Shorts Are Piling Into These Stocks. Should You Be Worried?

Do short-sellers have these three stocks pegged? You be the judge!

Mar 24, 2014 at 5:05PM

The best thing about the stock market is that you can make money in either direction. Historically, stock indexes tend to trend upward over the long term. But when you look at individual stocks, you'll find plenty that lose money over the long haul. According to hedge fund institution Blackstar Funds, between 1983 and 2006, even with dividends included, 64% of stocks underperformed the Russell 3000, a broad-scope market index.

A large influx of short-sellers isn't a condemning factor for any company, but it could be a red flag indicating that something is off. Let's look at three companies that have seen rapid increases in the number of shares sold short and see whether traders are blowing smoke or their worries have merit.

Company

Short Increase Feb. 14 to Feb. 28

Short Shares as a % of Float

Brookdale Senior Living (NYSE:BKD)

75.8%

5.4%

U.S. Steel (NYSE:X)

20.8%

25.8%

Eldorado Gold (NYSE:EGO)

48.2%

1.2%

Source: The Wall Street Journal.

Two heads are better than one
Based on the recent upward move in senior living facility provider Brookdale Senior Living, Wall Street seems quite pleased with its $1.4 billion acquisition announcement of rival Emeritus (NYSE:ESC) last month. The deal, which also involves the assumption of $1.4 billion of Emeritus' debt, will help create a senior living company with 1,161 locations and representation in 46 of 50 states, which will control 10% of the senior housing market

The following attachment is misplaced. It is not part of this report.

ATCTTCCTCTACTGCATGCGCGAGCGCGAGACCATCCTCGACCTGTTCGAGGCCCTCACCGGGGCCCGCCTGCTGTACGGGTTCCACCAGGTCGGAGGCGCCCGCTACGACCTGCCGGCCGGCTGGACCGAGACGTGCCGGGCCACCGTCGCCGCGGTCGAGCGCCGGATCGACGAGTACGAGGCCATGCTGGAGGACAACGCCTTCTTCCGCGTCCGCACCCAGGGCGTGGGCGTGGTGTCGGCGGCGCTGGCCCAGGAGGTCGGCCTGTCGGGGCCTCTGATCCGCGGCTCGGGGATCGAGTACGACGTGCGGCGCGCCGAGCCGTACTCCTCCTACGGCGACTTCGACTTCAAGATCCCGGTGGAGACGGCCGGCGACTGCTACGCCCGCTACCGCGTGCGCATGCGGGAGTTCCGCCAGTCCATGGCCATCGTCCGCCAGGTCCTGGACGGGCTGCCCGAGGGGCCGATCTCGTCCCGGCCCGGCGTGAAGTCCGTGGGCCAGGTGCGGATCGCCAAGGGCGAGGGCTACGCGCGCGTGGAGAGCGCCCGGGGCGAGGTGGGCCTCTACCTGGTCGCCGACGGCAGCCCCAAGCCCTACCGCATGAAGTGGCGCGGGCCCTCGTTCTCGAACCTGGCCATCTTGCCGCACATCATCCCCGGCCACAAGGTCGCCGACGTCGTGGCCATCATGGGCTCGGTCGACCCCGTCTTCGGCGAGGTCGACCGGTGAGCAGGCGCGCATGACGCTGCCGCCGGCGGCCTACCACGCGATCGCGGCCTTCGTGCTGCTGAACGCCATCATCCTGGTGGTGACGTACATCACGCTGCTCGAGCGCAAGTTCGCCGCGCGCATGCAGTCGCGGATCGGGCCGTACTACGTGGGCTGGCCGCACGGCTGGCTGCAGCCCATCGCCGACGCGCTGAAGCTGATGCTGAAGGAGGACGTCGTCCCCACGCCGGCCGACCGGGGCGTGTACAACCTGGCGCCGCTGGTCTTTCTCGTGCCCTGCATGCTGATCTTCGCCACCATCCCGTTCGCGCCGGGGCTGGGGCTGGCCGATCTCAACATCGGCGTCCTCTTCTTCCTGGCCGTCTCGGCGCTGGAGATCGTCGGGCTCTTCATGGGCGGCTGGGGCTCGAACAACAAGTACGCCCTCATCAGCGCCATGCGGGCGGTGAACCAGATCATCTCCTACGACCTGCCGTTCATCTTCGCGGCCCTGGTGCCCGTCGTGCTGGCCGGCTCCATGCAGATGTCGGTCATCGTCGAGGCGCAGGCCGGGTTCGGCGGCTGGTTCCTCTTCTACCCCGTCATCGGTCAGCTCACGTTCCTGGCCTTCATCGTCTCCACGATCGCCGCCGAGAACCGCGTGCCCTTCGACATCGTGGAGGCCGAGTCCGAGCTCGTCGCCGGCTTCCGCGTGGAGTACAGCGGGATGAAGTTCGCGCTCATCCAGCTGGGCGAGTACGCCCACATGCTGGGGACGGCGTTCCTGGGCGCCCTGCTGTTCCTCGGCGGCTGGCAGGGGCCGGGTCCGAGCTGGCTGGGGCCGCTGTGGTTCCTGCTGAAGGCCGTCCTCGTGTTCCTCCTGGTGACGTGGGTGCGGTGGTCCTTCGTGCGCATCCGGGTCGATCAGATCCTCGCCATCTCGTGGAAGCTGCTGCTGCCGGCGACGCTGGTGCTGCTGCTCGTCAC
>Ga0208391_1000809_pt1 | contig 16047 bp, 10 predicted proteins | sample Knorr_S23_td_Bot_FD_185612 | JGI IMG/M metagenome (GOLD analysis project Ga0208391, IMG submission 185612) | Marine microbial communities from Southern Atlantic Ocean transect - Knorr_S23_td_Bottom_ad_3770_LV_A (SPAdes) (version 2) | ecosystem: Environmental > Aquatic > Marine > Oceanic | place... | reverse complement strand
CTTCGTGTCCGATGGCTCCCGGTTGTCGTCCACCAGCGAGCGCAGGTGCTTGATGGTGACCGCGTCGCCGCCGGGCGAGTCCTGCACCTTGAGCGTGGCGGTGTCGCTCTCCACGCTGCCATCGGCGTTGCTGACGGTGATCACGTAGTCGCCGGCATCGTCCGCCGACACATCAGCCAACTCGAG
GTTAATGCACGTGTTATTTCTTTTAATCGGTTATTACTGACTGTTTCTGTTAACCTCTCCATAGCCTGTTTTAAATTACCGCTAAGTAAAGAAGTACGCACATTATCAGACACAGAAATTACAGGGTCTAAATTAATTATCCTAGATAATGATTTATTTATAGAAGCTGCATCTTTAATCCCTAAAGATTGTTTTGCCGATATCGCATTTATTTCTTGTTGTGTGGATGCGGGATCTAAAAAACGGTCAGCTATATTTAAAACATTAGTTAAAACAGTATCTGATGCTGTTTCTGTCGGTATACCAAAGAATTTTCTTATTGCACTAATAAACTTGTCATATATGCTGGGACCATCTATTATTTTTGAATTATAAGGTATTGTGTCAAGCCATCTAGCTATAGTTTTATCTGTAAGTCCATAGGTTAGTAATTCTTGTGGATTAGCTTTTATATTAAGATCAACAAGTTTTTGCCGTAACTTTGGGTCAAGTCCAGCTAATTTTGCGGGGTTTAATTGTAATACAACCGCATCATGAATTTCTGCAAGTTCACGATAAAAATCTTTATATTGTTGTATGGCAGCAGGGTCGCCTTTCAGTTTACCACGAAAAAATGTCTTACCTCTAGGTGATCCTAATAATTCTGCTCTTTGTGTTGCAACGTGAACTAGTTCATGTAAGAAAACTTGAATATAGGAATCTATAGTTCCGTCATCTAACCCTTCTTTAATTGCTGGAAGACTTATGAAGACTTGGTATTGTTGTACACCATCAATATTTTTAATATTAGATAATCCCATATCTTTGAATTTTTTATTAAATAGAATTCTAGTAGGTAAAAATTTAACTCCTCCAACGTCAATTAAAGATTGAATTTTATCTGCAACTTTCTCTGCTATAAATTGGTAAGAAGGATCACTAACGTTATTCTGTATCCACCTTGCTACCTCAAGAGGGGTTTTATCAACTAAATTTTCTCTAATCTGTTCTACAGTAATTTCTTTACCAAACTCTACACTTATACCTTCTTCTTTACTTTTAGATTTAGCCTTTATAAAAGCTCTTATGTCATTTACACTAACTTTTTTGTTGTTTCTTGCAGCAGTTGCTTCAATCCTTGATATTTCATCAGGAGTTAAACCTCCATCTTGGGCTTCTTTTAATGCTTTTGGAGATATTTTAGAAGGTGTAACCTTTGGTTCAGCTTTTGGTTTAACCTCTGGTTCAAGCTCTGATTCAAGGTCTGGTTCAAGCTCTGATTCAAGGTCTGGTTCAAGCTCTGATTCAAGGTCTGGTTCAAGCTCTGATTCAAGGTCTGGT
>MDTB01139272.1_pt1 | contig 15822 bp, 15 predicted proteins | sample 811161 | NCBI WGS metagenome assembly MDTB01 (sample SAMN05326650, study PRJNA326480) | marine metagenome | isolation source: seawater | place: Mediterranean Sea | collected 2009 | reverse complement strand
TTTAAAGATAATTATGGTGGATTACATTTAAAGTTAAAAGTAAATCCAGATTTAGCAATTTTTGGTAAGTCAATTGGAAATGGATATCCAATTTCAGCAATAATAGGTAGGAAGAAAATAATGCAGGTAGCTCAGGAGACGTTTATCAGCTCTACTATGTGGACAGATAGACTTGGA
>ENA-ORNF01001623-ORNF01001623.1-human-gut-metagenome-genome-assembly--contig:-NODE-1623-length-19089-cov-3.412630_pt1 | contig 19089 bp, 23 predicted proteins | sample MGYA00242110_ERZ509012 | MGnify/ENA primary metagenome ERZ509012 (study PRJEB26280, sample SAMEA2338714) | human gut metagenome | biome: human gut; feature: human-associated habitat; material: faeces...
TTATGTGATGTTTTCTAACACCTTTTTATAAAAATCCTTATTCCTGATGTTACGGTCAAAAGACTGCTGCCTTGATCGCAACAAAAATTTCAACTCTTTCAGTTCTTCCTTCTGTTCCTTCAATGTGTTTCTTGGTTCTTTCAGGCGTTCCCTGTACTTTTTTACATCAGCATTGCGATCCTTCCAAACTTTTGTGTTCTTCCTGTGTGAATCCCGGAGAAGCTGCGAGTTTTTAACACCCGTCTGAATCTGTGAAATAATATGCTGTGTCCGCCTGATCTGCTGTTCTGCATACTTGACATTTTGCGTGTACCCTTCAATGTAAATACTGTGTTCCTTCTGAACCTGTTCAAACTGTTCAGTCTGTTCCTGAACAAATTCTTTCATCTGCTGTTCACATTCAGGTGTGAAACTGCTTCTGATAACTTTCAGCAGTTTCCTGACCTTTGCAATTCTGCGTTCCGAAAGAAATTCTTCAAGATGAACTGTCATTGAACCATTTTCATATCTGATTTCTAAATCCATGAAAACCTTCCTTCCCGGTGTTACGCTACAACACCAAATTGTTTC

Still, not everyone is a fan of the deal -- and for good reason. The Centers for Medicare and Medicaid Services has made it clear that long-term Medicare reimbursement rates are going to fall as the government looks to pare back businesses' reliance on government-sponsored plans to boost their bottom lines. For senior housing companies this means they'll need an influx of self-sufficient payers, or they could find it very difficult to grow their business organically throughout the remainder of the decade.

The good news here, though, is that the combination of Brookdale and Emeritus should result in a number of cost synergies as well as a $0.40 bump in EPS for Brookdale by the third year following the merger. It could also signal a wave of consolidation in the senior housing sector, as larger companies are going to be able to manage their costs better and have a more visible national presence.

I view the merger as a significant profit-booster and cost-saver for Brookdale, but I'm concerned that its current valuation may not properly reflect Medicare cut risks moving forward -- especially with Brookdale currently valued at 68 times forward earnings. Short-sellers may have a decent shot at being right over the short-term, but they may be steamrolled over the long run.

Steel of a deal?
Few battles between optimists and pessimists have raged on for a longer period of time in the industrials sector than that of steelmaker U.S. Steel, which still sports one of the highest short ratios within the S&P 500.